All pregnant people in the UK over the age of 18 have now been offered Covid-19 vaccination, with it being widely recommended by Health Chiefs and the Government.
Data from an investigation by the UK Obstetric Surveillance System national cohort has provided further insight into pregnancy outcomes in people hospitalised with Covid-19 during pregnancy.
Deciding whether to get vaccinated is a personal choice, and there is lots of material out there to help make an informed decision, whether pregnant or trying to get pregnant.
What does the data say?
The UKOSS study looking at pregnant people admitted to English hospitals up to July shows the proportion admitted with moderate to severe Covid-19 has gone up since the emergence of the Delta variant.
In the last three months, 171 pregnant people were admitted to hospital with Covid-19 symptoms.
Of these, 98% were unvaccinated and three had received a single dose of the vaccine.
Approximately one in five admitted to hospital with Covid-19 gave birth prematurely and their likelihood of requiring a caesarean section also rose.
Health leaders are said to be concerned that the easing of restrictions, continued high levels of Covid-19 cases and hesitancy to get vaccinated is driving the rise in infections among pregnant people and increasing pressure on maternity services.
It’s estimated that hundreds of thousands of pregnant people in the UK are not vaccinated.
What are medical professionals saying?
Dr Iona Thorne is a consultant obstetric physician at Chelsea and Westminster Hospital Trust and is working to provide reliable information to those feeling hesitant about getting vaccinated whilst pregnant.
She said: “What really worries us is when people are hospitalised when Covid-19 affects the lungs, and we’re having to weigh up how much we can continue treating them medically against how much we need to deliver their baby early to help the lungs recover.
“The reason we’re promoting vaccination is because it prevents things reaching this stage and keeps both mother and baby healthy.
“The thing that speaks so powerfully to me is probably the fact that almost every person I care for who is sick with Covid at the end of their pregnancy says, I wish I’d just got the vaccine.
“That’s particularly hard seeing them put on a breathing machine and agonising over whether to have an early delivery.”
What are pregnant people saying?
Registered nurse Lisa Pike is 27-weeks pregnant and has had both Pfizer BioNTech vaccines.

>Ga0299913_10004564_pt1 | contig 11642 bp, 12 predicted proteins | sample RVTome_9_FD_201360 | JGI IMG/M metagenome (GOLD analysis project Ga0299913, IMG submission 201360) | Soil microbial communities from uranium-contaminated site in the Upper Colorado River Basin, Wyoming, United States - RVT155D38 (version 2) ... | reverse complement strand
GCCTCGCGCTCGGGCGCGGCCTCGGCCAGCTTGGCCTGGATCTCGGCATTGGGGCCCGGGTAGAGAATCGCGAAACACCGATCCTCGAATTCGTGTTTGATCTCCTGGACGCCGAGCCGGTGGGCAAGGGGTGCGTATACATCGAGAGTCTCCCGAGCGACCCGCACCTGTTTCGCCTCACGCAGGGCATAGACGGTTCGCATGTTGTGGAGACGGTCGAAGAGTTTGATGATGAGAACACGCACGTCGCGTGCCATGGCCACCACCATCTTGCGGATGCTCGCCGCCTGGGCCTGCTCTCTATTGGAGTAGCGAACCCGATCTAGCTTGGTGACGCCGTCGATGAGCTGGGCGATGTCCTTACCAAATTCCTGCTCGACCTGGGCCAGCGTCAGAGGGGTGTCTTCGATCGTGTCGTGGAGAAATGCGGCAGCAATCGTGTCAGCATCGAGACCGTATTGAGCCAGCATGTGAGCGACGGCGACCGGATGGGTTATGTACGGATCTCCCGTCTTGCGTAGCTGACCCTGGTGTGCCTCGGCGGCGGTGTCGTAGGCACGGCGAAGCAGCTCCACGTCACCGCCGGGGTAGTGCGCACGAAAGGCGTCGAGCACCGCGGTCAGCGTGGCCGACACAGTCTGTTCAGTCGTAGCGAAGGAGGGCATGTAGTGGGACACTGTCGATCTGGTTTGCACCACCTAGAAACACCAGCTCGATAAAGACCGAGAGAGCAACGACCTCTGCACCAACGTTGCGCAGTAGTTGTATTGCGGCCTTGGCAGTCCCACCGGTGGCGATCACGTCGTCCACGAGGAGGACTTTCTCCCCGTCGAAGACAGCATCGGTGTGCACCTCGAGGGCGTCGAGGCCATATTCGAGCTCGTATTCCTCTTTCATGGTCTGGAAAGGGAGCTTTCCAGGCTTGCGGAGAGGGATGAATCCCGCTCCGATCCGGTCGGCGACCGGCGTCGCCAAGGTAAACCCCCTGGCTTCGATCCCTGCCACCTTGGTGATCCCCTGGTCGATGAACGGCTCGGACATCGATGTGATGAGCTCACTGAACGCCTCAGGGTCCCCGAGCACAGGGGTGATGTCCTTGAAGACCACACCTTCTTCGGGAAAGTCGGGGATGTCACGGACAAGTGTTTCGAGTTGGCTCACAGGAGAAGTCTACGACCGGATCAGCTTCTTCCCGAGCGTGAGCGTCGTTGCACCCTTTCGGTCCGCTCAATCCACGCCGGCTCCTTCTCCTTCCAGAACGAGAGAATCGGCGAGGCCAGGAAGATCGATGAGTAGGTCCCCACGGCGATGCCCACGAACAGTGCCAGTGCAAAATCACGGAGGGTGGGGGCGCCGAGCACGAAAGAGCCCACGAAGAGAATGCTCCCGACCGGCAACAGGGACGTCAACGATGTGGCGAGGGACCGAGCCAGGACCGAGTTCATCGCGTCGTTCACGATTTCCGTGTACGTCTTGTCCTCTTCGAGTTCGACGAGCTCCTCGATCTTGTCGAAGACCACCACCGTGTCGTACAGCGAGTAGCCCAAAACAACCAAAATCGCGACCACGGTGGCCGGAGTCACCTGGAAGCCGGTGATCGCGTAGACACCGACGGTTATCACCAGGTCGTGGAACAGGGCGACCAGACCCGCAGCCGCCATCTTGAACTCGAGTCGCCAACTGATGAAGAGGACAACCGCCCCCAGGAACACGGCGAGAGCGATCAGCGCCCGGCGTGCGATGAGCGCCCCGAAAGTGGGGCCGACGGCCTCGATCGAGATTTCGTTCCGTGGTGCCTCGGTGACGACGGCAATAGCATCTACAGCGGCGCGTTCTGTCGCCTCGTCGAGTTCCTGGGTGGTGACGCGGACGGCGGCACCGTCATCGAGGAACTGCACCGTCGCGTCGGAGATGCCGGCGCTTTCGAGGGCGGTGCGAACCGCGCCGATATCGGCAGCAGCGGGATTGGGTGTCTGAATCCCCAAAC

The 27-year-old said: “I got the first dose prior to becoming pregnant and the second during pregnancy.
“I felt a bit under the weather for 24-hours after the first vaccine but nothing major, just tired and achy, and then nothing at all with the second vaccine – I even smashed a whole day at work and went out for dinner afterwards.
“I was slightly hesitant about being vaccinated during pregnancy initially but ultimately felt that getting Covid in the later stages of pregnancy and putting myself and my baby’s life at risk was much scarier, as there’s higher risk of going into early labour and being more unwell, so I just thought I’d definitely rather be protected.
“The advice I would give other pregnant people considering getting vaccinated is to do your own research on legit websites like Gov.uk or the Joint Committee on Immunisation and Vaccination and read some studies, and from there you can make your own decision.
“I understand that people who work from home and don’t interact with many people may not see the benefit, but I feel as Covid-19 numbers are still high that you really don’t want to potentially get unwell during pregnancy, it would just be so scary and not healthy for you and your baby to be stressed.”
Thorne reiterated that it is best to get vaccinated as soon as possible as the risk of becoming seriously ill with Covid-19 is much higher towards the end of pregnancy.
She added: “Some people feel very worried about being vaccinated during the first trimester, and so they may wait until they’re 12 or 13 weeks pregnant to have it, but the official guidance is that you can have it at any stage in pregnancy.
“Another thing to add is there was a recommended gap of 12 weeks between vaccine doses, but this has now been reduced to eight weeks.
“If someone is at the end of the second trimester or in the early third trimester and has only had one dose of the vaccine, there is also an argument to have an even shorter window, so they have the protection for the duration of their third trimester.”
Future studies will provide more information on how effective Covid-19 vaccines are during pregnancy and on pregnancy outcomes after vaccination, but there are no signals to suggest safety concerns so far.
Thorne concluded: “The best advice I can offer is to seek good sources of information as there are lots of anecdotes and warnings out there, but it’s vital to ensure you are arming yourself with data from good quality sources.
“There are also lots of webinars online that go further into some of the data available and the evidence behind it if any questions are still arising.”
If you feel concerned about the issues discussed here, don’t forget you can always talk to a midwife, doctor or immunisation nurse and check official sources like the NHS, Public Health England or any of the pages linked throughout this story.